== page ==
Smartphone apps to assess mental health based on everyday behavior proliferating

Diagnostic smartphone apps are proliferating. No, these apps don't somehow turn the phone into a needle for drawing blood; instead they monitor stuff we take for granted, like talking or the movement of our eyes.

Dror Ben-Zeev

"The intensity and creativity of these things that are infusing the mHealth (mobile health) field, both the research and private sector, are directly linked to this amazing penetration of mobile phones," said Dartmouth professor Dror Ben-Zeev in an article in Wired.

He is developing an app called CrossCheck that uses a plethora of smartphone sensors to track schizophrenia patients in hopes of finding a "relapse signature."

"When there's a relapse event--meaning, if they either self-report that their symptoms are getting worse, or if they wind up in the hospital--we track back and look at the sensor data for two to three weeks before that event," Ben-Zeev said in Wired. "We try to see: is there something that happened in those weeks that was different from their data stream up until that point?"

Then there's Priori, which constantly records and analyzes the user's voice through a smart phone's microphone to detect signs of mania or depression in patients with bipolar disorder. Mania is characterized by loud and rapid speech that jumps froms topic to topic, while depression is associated with long breaks and pauses, Wired explains.

Both apps are in their early stages. Priori has been tested on 6 people and another trial of 30 people is ongoing. The trial brings to light another awkward and challenging issue: regulation. The FDA issued a guidance on mobile medical apps, but the arena remains in a state of flux or uncertainty.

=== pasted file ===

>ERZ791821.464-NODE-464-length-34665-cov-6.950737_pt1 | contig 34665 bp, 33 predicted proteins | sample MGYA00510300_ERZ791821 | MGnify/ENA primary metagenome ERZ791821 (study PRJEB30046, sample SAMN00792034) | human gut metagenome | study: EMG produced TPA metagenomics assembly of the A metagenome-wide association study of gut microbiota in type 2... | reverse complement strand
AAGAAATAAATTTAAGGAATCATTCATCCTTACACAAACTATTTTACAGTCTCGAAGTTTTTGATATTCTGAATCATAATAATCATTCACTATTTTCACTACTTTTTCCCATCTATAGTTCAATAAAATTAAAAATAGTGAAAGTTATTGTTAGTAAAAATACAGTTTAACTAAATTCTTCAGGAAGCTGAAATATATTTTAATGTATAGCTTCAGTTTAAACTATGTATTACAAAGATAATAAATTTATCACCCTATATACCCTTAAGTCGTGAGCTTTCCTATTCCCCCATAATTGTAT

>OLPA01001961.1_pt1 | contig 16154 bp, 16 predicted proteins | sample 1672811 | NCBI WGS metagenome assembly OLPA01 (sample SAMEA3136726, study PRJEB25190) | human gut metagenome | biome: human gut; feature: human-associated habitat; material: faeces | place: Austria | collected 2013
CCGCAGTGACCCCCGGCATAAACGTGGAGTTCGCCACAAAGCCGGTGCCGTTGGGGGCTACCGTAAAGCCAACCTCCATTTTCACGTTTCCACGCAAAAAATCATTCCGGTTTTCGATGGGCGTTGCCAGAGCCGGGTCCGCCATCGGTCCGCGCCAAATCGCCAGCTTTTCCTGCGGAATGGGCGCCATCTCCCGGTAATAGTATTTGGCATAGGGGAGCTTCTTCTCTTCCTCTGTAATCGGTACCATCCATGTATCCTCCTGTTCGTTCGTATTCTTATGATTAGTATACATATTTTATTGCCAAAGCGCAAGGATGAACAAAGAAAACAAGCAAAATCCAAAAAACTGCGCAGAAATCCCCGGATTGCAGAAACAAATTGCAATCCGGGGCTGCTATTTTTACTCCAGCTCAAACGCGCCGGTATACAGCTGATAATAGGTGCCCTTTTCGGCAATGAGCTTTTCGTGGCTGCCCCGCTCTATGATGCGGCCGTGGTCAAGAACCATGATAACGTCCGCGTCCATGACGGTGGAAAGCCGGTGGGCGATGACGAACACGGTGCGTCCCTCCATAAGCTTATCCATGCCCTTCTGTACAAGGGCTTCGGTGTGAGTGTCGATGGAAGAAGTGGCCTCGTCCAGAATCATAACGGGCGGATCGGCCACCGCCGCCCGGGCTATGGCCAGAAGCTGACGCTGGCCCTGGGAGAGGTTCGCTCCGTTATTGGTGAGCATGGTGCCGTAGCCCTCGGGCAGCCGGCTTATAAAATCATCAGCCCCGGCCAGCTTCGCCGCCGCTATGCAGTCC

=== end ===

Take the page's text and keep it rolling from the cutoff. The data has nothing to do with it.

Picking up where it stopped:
More generally, values like privacy need to considered as well. Dr. Jeffrey Lieberman, psychiatrist in chief at the New York-Presbyterian Hospital/Columbia University Medical Center said that "the rise of mental health monitoring apps will have a liberating effect, and will extend the boundaries of healthcare in a really enormous way," according to Wired. But he also warned that "there are also ethical and legal principles that will need to be established."

One issue that doesn't seem so intractable is money. Head and eye tracking app Umoove has already raised $3.25 million and is looking to do a Series A VC round. It has launched a videogame to showcase its technology, but plans to make its money in, you guessed it, healthcare.

"Concussions, Alzheimer's, Parkinson's and on and on and on, any type of neurological thing can be seen through the eyes, and now you can take a regular mobile device, and with a simple download turn your device into the most advanced medical device with no extra hardware at all," said the company's founder, Yitzi Kempinski, on Bloomberg TV.

- read the article in Wired
- watch the video on Bloomberg TV

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